All Roads Lead Home: Teaching my celebrity students the art of natural navigation
A little over three years ago I set up a school to teach the rare art of natural navigation.
Since then I have run courses, indoors and out, teaching hundreds of people how to find their way using only the sun, stars, moon, plants, animals, weather and buildings.
When my book on the subject came out I was delighted to learn that there were tens of thousands of people interested in finding their way using nature.
The BBC got in touch and asked whether there might be a way to introduce millions more to this very unusual world.
The Natural Navigators, left to right: Stephen Mangan, Alison Steadman, Sue Perkins and Tristan Gooley
For each journey I would write a short guide, prompting them to look for certain clues along the way to the next place they would be visiting.
Setting up any natural navigation challenge is always a bit of a Goldilocks problem: the routes must not be too easy or too difficult.
For All Roads Lead Home we tried really hard to mix the right level of challenge with areas that would be fascinating for the participants, and therefore the viewers - and it meant that more than two-thirds of the routes we considered never made it to the filming days.
The producer, Zoe Timmers, and I travelled to the areas that had been chosen by the participants to prepare the routes.
I was focusing on the natural navigation clues and challenges, whilst Zoe was thinking logistics.
We met some truly extraordinary individuals, from a ranger in a peat bog to Wise Women in stone circles.
Sue, Stephen and Alison would travel to Cornwall first, then Ireland and finally Wales and Liverpool.
I knew that we would have to make the challenges get steadily harder from a gentle start, but nature does not always follow the same agenda.
In some places there were good clues everywhere when I wanted few, and in Ireland and Wales there were many misty moments when I found it very challenging myself and feared for the prospects of my students.
The first two days of filming were the training days. We met on day one at West Dean College, near Chichester.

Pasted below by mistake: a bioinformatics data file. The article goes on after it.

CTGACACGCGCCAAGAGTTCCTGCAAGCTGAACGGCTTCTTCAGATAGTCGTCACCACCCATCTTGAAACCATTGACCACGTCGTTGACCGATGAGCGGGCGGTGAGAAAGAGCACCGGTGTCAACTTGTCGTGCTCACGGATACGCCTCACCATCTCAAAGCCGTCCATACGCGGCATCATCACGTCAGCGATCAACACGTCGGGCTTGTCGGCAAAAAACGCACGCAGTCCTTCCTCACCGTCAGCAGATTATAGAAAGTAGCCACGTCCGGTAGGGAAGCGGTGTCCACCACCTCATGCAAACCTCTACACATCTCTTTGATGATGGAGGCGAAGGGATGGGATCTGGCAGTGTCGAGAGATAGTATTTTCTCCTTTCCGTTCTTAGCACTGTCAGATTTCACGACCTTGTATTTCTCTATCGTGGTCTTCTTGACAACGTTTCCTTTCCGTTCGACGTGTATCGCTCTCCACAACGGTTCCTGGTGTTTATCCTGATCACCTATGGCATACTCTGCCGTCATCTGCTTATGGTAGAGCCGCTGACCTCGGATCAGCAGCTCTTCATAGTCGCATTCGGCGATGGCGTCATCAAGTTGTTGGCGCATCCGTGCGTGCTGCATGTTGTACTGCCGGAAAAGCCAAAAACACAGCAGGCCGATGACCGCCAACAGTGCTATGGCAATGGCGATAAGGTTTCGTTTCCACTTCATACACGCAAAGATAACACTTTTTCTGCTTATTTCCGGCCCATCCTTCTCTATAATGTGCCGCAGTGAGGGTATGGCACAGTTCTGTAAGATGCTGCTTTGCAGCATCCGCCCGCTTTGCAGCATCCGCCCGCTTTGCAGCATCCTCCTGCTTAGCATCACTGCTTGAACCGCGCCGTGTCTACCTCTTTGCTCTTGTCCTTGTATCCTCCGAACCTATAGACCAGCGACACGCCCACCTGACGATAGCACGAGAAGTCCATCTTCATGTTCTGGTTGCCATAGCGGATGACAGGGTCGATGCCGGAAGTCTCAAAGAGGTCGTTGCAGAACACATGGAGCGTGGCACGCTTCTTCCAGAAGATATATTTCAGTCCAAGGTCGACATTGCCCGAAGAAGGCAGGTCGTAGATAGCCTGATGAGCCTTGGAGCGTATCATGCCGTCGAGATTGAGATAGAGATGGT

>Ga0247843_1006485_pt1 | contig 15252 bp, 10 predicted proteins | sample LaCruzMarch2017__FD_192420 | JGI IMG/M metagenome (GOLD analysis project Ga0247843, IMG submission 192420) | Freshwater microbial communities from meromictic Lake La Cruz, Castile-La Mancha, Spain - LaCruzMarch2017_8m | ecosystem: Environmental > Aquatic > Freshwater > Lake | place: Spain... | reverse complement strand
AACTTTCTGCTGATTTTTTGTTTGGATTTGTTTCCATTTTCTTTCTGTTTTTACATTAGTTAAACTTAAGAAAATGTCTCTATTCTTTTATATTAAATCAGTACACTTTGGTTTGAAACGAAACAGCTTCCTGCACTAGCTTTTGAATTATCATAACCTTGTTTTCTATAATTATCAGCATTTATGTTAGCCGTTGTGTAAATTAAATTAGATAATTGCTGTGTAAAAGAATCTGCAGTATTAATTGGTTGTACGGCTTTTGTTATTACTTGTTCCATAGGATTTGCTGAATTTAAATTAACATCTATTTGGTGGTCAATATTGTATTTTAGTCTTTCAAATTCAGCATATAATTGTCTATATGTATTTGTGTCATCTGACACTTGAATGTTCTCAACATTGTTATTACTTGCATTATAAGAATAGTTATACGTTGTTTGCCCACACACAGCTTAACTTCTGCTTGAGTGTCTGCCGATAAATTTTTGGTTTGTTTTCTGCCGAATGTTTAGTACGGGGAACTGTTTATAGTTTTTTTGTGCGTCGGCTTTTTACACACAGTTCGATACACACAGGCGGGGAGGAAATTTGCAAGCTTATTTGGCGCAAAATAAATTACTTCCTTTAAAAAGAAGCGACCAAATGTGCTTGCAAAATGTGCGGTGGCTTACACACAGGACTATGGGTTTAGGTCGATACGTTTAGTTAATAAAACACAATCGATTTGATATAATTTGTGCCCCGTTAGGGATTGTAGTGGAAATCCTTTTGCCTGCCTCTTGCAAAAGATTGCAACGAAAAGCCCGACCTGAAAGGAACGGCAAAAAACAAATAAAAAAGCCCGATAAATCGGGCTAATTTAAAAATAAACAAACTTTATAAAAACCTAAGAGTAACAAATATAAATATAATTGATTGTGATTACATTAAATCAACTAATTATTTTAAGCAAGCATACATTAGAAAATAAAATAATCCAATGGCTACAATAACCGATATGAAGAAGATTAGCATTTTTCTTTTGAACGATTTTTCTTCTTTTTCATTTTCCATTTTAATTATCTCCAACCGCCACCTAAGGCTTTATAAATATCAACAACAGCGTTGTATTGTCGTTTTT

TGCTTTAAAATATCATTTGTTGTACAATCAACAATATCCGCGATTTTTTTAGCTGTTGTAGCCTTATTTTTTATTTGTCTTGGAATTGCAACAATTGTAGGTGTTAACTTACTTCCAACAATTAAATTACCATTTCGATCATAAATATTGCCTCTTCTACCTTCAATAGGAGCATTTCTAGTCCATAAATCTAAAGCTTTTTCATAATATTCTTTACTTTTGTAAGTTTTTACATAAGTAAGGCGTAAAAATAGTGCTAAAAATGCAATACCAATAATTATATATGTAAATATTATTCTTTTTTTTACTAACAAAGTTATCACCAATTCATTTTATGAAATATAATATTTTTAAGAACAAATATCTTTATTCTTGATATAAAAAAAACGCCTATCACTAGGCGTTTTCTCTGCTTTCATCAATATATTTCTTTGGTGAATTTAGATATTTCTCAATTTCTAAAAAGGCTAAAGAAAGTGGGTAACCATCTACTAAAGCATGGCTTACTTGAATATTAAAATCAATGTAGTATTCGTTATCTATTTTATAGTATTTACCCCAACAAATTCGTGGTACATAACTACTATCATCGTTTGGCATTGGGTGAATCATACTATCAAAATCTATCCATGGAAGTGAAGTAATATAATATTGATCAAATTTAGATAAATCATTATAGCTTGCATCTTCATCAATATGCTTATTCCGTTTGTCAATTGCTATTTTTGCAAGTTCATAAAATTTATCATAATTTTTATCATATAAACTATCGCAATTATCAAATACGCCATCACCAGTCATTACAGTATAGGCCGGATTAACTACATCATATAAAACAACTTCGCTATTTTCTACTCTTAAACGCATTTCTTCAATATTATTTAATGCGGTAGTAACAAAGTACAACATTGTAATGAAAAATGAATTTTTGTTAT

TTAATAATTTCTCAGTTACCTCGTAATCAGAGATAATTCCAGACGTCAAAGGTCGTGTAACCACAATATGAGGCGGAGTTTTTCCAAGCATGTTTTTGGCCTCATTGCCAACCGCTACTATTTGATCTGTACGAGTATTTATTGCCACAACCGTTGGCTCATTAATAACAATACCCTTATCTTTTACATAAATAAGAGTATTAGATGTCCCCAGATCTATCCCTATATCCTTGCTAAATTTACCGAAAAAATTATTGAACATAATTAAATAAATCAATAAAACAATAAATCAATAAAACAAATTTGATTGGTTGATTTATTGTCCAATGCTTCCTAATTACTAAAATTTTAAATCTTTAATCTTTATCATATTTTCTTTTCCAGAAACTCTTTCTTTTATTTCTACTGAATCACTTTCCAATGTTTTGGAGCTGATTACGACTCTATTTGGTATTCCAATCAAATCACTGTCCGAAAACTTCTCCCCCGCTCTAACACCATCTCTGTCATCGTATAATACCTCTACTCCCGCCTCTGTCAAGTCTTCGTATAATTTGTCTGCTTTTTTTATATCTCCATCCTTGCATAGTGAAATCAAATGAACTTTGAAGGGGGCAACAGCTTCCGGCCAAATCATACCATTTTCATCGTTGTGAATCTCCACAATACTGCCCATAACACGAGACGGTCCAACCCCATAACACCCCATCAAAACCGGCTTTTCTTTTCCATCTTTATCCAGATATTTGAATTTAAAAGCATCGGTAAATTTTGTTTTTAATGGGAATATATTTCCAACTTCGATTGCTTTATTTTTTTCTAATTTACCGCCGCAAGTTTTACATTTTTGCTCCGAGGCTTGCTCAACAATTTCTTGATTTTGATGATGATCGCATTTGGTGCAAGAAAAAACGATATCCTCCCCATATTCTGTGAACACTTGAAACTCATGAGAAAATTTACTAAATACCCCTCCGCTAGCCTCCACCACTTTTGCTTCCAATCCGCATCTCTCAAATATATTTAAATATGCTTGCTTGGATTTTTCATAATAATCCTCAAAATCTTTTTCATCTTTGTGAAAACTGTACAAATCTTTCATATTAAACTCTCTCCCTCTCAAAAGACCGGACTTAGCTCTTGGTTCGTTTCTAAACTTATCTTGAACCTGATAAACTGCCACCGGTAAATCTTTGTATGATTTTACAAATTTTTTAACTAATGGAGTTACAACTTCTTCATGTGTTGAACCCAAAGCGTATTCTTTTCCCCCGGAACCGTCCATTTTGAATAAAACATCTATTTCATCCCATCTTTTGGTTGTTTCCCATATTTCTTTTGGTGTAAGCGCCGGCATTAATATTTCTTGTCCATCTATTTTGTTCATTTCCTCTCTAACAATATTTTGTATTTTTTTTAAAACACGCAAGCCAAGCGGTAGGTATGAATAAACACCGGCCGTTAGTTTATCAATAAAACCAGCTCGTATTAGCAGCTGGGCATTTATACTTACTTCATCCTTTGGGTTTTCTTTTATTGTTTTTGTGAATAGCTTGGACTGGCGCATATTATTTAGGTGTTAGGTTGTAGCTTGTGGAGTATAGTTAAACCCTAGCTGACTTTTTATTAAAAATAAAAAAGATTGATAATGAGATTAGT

I didn't think anyone else would feel this, but for me there was a real sense of a first day at a new school: it was a morning of meeting new people, trying to do what the headmaster (I mean director) Andrew told us to do, without looking a fool in front of everyone else.
I didn't learn until later that day that for Alison and Stephen, this was a new experience too.
Although they are of course hugely experienced in TV, they told me they had never done an unscripted outdoor series like this before.
Added to all this, nobody had ever tried to make a series about natural navigation before, let alone release three people into the wild during it.
The challenge of getting three people confident enough to navigate naturally on their own in two days is big enough, without any cameras - if something takes five minutes without cameras it has the potential to take an hour or more with them.
Added to this we had some bad luck with the weather.
Improvisation was called for, cardboard models of the moon were thrown to one side as they grew soggy in the rain, and I ended up using a piece of chalk to sketch the moon on a stone floor under the shelter of the porch of the college.
We had a lot of fun, largely due to the patience and good humour of all involved.
Andrew, Zoe, myself and all the crew did our best to adapt to the unknown, and Stephen, Sue and Alison did what they couldn't help: they made us laugh, a lot. (I learned that it's quite easy to tell when it's time for entertainers to take on another challenge: they start spontaneously breaking into song and dance.)
At the end of two very full days it was time for me to release my students to their own journeys.
I think we all worried: Would they find it impossible? Would they find it too easy?
Would they all have tantrums when stuck on Bodmin Moor for hours with no prospect of escape except the memory of me explaining something once a few weeks ago?
If the first training morning had felt like going to a new school, then the end of day two felt like dropping Alison, Stephen and Sue at the gates and waving goodbye.
No tears now, be brave. It had been an experience unlike anything I have ever done before.
Tristan Gooley is the natural navigation expert for All Roads Lead Home.
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